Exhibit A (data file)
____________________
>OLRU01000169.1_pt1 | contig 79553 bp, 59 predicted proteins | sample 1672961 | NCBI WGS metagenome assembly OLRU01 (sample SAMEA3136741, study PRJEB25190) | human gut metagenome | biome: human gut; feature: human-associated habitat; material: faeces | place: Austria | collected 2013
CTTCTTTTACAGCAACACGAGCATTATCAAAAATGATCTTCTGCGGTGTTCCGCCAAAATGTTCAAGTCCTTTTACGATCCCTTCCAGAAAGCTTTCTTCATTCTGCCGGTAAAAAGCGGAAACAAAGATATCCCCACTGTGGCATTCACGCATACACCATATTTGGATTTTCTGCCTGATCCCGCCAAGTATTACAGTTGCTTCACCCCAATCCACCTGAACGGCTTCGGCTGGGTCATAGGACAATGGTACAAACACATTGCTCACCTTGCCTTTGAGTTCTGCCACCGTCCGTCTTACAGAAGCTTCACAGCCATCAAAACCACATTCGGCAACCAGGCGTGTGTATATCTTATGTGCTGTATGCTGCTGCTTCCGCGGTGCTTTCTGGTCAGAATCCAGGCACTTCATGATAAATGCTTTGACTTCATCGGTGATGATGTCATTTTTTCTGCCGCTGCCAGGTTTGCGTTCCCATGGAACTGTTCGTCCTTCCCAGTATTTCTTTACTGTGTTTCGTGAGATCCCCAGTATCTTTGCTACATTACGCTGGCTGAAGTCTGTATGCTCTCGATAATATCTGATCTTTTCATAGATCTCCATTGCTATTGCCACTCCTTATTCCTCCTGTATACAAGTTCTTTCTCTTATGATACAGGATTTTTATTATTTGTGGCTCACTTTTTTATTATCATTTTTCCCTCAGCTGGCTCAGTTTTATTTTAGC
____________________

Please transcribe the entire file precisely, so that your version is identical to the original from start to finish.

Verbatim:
>OLRU01000169.1_pt1 | contig 79553 bp, 59 predicted proteins | sample 1672961 | NCBI WGS metagenome assembly OLRU01 (sample SAMEA3136741, study PRJEB25190) | human gut metagenome | biome: human gut; feature: human-associated habitat; material: faeces | place: Austria | collected 2013
CTTCTTTTACAGCAACACGAGCATTATCAAAAATGATCTTCTGCGGTGTTCCGCCAAAATGTTCAAGTCCTTTTACGATCCCTTCCAGAAAGCTTTCTTCATTCTGCCGGTAAAAAGCGGAAACAAAGATATCCCCACTGTGGCATTCACGCATACACCATATTTGGATTTTCTGCCTGATCCCGCCAAGTATTACAGTTGCTTCACCCCAATCCACCTGAACGGCTTCGGCTGGGTCATAGGACAATGGTACAAACACATTGCTCACCTTGCCTTTGAGTTCTGCCACCGTCCGTCTTACAGAAGCTTCACAGCCATCAAAACCACATTCGGCAACCAGGCGTGTGTATATCTTATGTGCTGTATGCTGCTGCTTCCGCGGTGCTTTCTGGTCAGAATCCAGGCACTTCATGATAAATGCTTTGACTTCATCGGTGATGATGTCATTTTTTCTGCCGCTGCCAGGTTTGCGTTCCCATGGAACTGTTCGTCCTTCCCAGTATTTCTTTACTGTGTTTCGTGAGATCCCCAGTATCTTTGCTACATTACGCTGGCTGAAGTCTGTATGCTCTCGATAATATCTGATCTTTTCATAGATCTCCATTGCTATTGCCACTCCTTATTCCTCCTGTATACAAGTTCTTTCTCTTATGATACAGGATTTTTATTATTTGTGGCTCACTTTTTTATTATCATTTTTCCCTCAGCTGGCTCAGTTTTATTTTAGC